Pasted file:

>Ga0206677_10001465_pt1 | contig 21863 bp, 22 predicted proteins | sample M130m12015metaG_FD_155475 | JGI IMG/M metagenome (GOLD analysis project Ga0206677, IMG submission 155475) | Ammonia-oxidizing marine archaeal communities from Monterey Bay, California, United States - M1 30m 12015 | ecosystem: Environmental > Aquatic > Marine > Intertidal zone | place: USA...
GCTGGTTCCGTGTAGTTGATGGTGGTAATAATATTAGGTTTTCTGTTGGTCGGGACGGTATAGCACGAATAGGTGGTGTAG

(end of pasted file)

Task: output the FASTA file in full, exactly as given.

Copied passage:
>Ga0206677_10001465_pt1 | contig 21863 bp, 22 predicted proteins | sample M130m12015metaG_FD_155475 | JGI IMG/M metagenome (GOLD analysis project Ga0206677, IMG submission 155475) | Ammonia-oxidizing marine archaeal communities from Monterey Bay, California, United States - M1 30m 12015 | ecosystem: Environmental > Aquatic > Marine > Intertidal zone | place: USA...
GCTGGTTCCGTGTAGTTGATGGTGGTAATAATATTAGGTTTTCTGTTGGTCGGGACGGTATAGCACGAATAGGTGGTGTAG